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US Commerce: $20B Subsidy for Intel

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US Commerce: $20B Subsidy for Intel

On March 20th, the U.S. Department of Commerce announced a substantial boost for Intel Corporation in the form of $8.5 billion in grant subsidies and up to $11 billion in loans. This financial assistance aims to support the expansion of Intel's semiconductor factories, marking the largest funding received under the U.S.'s plan to revitalize the domestic chip industry.

According to the U.S. Department of Commerce on Wednesday, this initiative will bolster Intel's investment of over $100 billion in the United States. It will primarily focus on efforts to produce cutting-edge semiconductors at large-scale facilities in Arizona and Ohio. Additionally, funds will be allocated for equipment development and advanced packaging projects in facilities located in Oregon and New Mexico.

Moreover, Intel is set to benefit from investment tax credits from the Treasury Department, potentially covering up to 25% of capital expenditures.

These subsidies stem from the 2022 Chips and Science Act, which earmarks $39 billion in appropriations alongside $750 billion in loans and guarantees. Its objective is to incentivize chip companies to establish manufacturing plants in the United States, aiming to reverse the decades-long trend of semiconductor production shifting to Asia.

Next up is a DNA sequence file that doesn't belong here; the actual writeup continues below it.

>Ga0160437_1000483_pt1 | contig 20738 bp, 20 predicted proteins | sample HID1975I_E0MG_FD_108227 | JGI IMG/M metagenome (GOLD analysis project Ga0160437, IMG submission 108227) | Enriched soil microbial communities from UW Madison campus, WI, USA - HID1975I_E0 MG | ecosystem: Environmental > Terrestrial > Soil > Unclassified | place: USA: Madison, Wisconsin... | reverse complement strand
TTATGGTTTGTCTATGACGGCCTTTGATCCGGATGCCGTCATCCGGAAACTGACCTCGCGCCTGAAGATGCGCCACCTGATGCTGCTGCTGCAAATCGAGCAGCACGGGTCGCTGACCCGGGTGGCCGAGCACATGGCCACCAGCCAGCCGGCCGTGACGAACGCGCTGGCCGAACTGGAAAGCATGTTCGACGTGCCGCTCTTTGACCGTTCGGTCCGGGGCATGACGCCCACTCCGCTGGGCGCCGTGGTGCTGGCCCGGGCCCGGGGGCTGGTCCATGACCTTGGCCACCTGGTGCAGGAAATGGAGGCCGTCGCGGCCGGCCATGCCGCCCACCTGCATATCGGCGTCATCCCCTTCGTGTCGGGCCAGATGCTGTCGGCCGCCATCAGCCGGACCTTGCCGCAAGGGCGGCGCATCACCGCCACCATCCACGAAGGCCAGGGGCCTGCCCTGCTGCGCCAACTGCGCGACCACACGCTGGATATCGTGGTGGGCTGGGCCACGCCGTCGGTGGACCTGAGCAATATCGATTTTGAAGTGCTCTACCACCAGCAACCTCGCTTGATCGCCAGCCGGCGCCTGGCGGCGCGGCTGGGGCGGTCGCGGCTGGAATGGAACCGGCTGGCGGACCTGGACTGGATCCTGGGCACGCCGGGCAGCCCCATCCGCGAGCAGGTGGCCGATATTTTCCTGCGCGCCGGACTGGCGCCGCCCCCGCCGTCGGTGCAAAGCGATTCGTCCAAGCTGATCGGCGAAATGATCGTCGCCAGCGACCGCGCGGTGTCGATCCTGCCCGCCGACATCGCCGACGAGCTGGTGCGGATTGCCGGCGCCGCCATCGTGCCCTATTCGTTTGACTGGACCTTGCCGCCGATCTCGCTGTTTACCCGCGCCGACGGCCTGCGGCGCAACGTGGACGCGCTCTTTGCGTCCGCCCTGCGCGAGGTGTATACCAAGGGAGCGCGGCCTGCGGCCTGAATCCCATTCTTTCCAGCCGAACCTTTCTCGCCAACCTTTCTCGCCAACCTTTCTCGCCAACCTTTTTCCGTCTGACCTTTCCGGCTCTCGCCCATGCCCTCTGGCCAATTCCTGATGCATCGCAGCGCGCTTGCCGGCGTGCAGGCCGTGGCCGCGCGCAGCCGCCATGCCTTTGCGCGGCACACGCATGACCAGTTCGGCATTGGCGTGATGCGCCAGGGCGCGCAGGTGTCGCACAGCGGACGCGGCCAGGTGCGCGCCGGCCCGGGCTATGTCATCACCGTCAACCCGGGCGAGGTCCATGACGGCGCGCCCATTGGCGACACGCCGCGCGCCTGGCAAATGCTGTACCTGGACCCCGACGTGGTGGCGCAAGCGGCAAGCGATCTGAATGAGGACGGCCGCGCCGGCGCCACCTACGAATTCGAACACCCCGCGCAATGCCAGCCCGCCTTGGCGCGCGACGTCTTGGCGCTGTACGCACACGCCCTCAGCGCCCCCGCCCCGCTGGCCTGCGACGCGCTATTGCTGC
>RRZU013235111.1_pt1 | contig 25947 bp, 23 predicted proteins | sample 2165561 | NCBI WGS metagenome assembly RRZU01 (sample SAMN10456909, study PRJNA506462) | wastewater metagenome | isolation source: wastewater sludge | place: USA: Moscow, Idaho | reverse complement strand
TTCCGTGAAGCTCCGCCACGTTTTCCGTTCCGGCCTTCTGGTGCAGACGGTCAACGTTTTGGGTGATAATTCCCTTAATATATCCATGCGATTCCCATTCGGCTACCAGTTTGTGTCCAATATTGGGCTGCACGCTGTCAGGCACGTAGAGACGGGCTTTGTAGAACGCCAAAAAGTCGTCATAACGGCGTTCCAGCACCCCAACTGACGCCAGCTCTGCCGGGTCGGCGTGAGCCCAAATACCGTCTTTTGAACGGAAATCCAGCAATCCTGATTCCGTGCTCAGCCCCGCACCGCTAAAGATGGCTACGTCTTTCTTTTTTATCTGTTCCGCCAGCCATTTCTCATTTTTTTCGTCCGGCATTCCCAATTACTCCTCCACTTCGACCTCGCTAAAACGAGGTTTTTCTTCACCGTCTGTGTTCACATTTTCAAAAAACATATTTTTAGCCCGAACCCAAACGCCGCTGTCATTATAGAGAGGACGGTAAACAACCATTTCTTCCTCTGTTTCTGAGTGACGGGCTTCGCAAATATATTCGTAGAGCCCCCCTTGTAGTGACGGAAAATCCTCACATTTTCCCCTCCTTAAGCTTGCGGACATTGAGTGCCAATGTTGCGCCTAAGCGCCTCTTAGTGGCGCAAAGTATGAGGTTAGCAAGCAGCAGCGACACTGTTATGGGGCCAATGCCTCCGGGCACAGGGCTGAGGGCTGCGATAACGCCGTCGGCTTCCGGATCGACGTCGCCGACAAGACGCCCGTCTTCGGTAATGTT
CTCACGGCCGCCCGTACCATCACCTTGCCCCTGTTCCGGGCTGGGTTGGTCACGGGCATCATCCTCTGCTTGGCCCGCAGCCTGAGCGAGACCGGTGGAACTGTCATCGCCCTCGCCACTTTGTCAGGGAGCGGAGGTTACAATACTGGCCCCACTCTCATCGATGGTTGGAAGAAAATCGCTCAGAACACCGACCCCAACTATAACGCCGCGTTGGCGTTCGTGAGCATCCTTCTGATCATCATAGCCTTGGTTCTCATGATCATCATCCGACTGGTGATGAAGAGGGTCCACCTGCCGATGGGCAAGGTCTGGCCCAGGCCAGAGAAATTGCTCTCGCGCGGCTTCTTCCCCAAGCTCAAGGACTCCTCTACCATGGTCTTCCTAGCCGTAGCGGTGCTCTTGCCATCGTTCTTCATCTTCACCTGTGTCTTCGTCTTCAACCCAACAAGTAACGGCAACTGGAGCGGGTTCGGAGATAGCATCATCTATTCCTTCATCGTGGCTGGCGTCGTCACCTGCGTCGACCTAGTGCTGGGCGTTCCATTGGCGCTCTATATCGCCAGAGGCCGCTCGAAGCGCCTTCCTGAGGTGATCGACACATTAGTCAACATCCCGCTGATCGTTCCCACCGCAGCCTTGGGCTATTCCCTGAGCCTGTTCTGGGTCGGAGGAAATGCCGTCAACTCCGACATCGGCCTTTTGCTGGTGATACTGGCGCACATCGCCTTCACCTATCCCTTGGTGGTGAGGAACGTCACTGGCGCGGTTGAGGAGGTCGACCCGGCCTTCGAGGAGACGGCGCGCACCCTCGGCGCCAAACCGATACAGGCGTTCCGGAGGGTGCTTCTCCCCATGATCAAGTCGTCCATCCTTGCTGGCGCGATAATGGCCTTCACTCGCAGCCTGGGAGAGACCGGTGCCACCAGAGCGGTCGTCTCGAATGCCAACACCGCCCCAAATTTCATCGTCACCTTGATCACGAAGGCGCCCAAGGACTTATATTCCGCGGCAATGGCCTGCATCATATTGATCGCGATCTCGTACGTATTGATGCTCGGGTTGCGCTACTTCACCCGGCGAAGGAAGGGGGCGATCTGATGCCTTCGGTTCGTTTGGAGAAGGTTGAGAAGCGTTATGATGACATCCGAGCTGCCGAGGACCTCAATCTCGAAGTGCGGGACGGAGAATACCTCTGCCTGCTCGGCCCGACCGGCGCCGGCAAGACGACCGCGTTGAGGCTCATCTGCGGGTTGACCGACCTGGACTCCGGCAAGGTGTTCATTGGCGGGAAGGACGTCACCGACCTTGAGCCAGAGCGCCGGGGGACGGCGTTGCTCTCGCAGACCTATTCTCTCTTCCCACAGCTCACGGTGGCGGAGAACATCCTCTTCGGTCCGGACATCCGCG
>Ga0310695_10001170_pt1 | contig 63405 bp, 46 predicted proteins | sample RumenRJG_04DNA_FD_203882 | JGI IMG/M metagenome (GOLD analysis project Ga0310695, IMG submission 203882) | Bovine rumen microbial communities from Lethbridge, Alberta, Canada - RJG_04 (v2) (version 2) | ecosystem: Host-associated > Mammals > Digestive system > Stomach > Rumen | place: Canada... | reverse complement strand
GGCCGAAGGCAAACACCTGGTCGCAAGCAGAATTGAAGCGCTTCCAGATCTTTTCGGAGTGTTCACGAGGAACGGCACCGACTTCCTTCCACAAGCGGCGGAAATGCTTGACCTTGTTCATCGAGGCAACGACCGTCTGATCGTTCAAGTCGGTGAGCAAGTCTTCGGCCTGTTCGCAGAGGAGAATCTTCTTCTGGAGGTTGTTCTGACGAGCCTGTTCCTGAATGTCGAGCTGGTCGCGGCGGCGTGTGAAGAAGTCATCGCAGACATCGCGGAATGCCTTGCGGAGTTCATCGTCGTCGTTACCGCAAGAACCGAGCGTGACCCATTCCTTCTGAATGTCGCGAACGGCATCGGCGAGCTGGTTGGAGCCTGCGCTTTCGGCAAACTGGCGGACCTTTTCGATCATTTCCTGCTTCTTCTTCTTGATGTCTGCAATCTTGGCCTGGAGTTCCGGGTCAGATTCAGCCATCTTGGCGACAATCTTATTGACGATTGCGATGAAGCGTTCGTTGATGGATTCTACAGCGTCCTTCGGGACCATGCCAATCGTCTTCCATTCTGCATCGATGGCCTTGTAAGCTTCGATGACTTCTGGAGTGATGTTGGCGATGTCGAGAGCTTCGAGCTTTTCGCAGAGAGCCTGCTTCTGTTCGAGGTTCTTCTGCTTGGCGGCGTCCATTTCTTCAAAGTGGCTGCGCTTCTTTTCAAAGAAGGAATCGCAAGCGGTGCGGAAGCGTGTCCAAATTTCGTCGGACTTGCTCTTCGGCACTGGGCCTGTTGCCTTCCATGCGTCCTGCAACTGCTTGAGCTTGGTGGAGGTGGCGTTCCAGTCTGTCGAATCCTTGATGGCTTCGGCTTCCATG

Gina Raimondo, the U.S. Secretary of Commerce, emphasized that the U.S. aims to produce one-fifth of the world's advanced logic chips by the end of the century, with Intel's investment being a crucial component of this goal.

Intel CEO, Gelsinger, has been striving to restore Intel's technological prowess, particularly as the company has fallen behind its Asian competitors such as TSMC and Samsung Electronics in recent years.

Prior to this announcement, the U.S. had already unveiled three grant initiatives. These included a $35 million subsidy for BAE Systems to produce combat aircraft chips with a focus on national security, a plan to provide $162 million to Microchip Technology to bolster manufacturing capabilities for mature process chips like MCUs in the United States, and a $1.5 billion grant to GlobalFoundries to kickstart a new project expanding semiconductor production.


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